Re: [off list] Re: Attendance Requirement

Subject: Re: [off list] Re: Attendance Requirement
From: Rick (
Date: Sun Jan 30 2005 - 12:22:15 EST

By the way,

Were there many students at the ICMC Miami this year?

It was between USD 295 and USD 595 between early and late registration
for student members and a 60 more at early registration for

As it was international, the air fares turned in at around 500
dollars, and rooms were 100+ a night. Kinda big dosh for students.

Fortunately, the ICMC doesn't require attendance to play your music.



On Sun, 30 Jan 2005 11:45:42 -0500, Dennis Bathory-Kitsz
<> wrote:
> I sent this to Kevin off-list, but he suggested I send it on to the list in
> order to air some of the points.
> At 10:44 PM 1/28/05 -0500, Kevin Austin wrote:
> >How many people would pay the registration fee to go to a conference
> >where few (or none) of the composers are present?
> >What are some of the options given the harsher economic realities.
> Well, my electronic colleague, to save myself embarrassment, I'm sending
> this off-list.
> You've found me at an especially unsympathetic moment. What's in your
> department's dumpster? Unless yours is different from the university
> dumpsters I've dived for supplies, it's a treasure trove of the nearly-new.
> And those academic discounts? Equipment & studios to use? Support staff?
> Months off? Print shops? Sabbaticals? Health insurance? Maybe even pension
> plans?
> This "harsher economic realities" thing is a real class issue.
> And lucre aside, I'd think avoidance of creative inbreeding might be worth
> paying for. Quite a few names I see on published attendance lists turn up
> as names presenting at other conferences and then turn up as names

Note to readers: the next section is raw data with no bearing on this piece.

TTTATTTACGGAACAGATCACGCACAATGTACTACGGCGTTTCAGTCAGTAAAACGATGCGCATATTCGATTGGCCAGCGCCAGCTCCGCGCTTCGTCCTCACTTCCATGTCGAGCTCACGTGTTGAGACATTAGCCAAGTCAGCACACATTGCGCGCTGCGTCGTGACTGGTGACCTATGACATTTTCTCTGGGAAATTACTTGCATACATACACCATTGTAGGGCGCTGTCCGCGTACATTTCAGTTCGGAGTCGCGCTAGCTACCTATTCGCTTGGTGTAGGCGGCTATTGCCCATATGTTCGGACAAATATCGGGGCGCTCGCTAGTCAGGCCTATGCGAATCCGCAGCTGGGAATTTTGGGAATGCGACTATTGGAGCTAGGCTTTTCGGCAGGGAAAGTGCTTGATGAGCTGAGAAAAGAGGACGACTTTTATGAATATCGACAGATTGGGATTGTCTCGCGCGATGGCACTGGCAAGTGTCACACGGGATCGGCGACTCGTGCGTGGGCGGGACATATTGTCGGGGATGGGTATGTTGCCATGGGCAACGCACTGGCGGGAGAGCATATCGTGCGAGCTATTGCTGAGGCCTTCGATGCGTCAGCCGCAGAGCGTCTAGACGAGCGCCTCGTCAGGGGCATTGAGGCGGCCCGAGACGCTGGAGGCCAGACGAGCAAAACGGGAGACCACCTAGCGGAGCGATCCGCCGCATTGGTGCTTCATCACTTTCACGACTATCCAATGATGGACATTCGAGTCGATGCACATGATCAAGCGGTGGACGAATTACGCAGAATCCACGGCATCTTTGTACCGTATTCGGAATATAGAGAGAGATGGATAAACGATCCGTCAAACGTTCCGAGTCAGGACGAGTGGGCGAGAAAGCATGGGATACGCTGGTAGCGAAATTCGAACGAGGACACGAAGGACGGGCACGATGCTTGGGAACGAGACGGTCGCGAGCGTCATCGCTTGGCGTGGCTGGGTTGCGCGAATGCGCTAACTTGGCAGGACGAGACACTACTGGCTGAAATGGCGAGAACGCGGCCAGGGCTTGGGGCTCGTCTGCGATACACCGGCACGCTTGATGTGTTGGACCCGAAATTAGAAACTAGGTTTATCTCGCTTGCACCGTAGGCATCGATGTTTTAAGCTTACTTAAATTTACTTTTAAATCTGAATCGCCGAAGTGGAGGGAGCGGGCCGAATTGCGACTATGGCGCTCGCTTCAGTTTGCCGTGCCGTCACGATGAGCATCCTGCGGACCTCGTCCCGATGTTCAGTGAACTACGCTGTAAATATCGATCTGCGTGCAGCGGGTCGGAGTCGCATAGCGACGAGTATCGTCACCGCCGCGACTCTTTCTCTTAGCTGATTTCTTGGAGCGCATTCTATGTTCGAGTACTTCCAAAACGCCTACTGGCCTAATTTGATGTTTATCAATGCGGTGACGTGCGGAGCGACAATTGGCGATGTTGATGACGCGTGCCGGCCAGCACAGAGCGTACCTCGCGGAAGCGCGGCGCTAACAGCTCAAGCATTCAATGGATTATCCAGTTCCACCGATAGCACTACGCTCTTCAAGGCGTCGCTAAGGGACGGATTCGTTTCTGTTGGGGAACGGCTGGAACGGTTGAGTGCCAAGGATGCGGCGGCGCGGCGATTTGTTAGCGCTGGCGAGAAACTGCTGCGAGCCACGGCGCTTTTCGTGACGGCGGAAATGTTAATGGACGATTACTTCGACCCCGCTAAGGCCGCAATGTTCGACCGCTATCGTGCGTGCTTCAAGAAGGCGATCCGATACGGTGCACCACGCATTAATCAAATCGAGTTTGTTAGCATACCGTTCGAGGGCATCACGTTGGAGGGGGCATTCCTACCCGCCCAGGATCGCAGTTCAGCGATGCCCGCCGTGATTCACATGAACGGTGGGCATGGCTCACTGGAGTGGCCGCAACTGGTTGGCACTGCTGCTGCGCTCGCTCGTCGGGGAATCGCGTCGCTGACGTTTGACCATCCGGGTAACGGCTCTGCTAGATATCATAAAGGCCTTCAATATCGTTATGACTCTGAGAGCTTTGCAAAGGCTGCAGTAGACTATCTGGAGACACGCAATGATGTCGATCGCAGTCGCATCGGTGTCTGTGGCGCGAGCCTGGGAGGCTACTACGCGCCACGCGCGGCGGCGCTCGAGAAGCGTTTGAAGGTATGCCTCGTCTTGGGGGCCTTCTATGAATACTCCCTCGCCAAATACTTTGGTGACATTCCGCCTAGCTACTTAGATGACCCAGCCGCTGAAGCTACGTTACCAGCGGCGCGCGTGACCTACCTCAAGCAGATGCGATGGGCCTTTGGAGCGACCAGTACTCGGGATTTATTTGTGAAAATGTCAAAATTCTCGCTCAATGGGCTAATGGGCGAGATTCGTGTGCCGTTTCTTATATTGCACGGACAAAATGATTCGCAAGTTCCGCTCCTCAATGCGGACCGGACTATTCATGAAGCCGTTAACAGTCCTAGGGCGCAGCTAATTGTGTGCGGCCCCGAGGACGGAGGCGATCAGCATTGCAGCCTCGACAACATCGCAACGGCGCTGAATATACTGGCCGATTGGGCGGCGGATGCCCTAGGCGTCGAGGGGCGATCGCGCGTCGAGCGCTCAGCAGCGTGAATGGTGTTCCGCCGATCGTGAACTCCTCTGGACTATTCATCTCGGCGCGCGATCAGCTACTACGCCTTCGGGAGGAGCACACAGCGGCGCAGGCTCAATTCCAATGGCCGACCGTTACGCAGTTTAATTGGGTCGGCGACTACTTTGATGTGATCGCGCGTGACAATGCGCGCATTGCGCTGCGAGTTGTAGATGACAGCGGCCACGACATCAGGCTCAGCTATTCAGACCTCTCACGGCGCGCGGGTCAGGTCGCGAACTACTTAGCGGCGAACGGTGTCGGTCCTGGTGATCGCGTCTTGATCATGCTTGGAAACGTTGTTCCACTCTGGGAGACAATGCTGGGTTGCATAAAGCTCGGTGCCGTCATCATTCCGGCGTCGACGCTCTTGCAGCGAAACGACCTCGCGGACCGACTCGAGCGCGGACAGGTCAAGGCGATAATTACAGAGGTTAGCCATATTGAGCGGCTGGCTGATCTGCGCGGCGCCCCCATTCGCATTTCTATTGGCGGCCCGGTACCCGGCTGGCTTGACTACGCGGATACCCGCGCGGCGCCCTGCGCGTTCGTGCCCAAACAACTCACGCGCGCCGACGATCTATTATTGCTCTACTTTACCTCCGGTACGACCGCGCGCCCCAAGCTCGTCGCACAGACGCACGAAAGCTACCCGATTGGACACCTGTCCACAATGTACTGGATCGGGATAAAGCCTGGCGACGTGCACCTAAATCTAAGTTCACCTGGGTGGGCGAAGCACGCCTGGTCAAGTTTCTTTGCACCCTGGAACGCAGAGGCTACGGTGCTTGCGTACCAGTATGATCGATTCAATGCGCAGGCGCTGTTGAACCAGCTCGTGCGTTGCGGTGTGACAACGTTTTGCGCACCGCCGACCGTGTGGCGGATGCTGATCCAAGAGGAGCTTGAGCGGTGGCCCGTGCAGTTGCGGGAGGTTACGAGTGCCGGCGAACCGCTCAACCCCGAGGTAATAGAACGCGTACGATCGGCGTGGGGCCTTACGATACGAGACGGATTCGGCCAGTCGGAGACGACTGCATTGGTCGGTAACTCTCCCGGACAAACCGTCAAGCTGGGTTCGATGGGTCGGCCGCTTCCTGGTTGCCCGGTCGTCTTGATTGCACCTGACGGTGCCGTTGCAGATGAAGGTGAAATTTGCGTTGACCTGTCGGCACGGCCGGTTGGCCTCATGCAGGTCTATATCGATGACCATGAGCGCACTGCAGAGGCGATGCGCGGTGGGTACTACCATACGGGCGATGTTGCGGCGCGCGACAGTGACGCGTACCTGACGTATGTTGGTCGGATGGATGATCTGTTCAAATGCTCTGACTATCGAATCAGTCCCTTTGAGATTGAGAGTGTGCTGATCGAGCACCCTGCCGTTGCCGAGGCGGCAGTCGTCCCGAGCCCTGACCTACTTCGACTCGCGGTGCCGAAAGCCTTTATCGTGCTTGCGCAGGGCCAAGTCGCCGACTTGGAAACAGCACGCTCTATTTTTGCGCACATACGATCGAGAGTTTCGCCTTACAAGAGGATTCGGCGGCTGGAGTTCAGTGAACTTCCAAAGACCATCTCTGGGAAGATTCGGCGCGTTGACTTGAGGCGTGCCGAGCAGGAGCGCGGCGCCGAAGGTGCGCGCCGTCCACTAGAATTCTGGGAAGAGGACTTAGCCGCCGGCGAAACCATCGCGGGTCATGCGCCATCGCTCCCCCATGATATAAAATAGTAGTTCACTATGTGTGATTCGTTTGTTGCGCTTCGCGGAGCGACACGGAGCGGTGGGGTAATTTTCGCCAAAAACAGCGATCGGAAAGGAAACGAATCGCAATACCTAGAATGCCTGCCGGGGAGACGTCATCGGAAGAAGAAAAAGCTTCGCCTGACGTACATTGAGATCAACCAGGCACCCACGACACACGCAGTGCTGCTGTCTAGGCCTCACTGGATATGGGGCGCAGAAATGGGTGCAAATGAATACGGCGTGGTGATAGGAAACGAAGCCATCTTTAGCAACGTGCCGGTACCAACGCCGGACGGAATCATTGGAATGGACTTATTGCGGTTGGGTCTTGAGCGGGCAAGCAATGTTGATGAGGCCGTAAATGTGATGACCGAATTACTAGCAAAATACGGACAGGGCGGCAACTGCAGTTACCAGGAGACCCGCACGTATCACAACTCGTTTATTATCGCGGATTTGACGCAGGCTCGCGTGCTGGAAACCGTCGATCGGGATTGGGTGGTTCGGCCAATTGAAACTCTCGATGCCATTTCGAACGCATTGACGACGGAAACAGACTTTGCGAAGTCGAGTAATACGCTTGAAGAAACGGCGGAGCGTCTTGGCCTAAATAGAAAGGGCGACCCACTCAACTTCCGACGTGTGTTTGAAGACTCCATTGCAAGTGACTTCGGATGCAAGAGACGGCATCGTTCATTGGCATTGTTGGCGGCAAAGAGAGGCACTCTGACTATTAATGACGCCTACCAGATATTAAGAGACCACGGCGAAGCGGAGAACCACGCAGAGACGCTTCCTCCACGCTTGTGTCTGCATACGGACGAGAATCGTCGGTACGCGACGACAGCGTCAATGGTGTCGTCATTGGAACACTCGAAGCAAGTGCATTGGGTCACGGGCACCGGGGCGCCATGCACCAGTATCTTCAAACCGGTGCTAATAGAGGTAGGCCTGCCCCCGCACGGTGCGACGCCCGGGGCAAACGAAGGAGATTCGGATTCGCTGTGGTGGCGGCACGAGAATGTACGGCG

> presenting at university seminars and doggone if they don't also pop up on
> university faculties (with few dumpster-divers among them).
> On the other hand, we independents are cordoned off from those "harsh"
> (dumpster-free) "economic realities" by our own harsher realities.
> Collaterally, our groundbreaking work becomes invisible and excluded from
> the histories of the artform that are written in academia because we're
> economically de-schmoozed. In truth, even if we document the work ourselves
> (say, on the web, as you've suggested), it's not likely to find itself in
> The Big Book of Really Important Electroacoustic Stuff, is it?
> Okay, back on topic: In my experience, projects that can't economize in
> order to increase their diversity might want to reconsider their existence.
> (The pooled resources of several academic conferences might provide one
> diverse one).
> Alas, not having attended class-barrier conferences, I haven't observed the
> production mechanism first-hand, and so can't offer my skinflint suggestions.
> As I say, you've found me at an especially unsympathetic moment.
> Dennis

Rick Nance
De Montfort University
Leicester, UK

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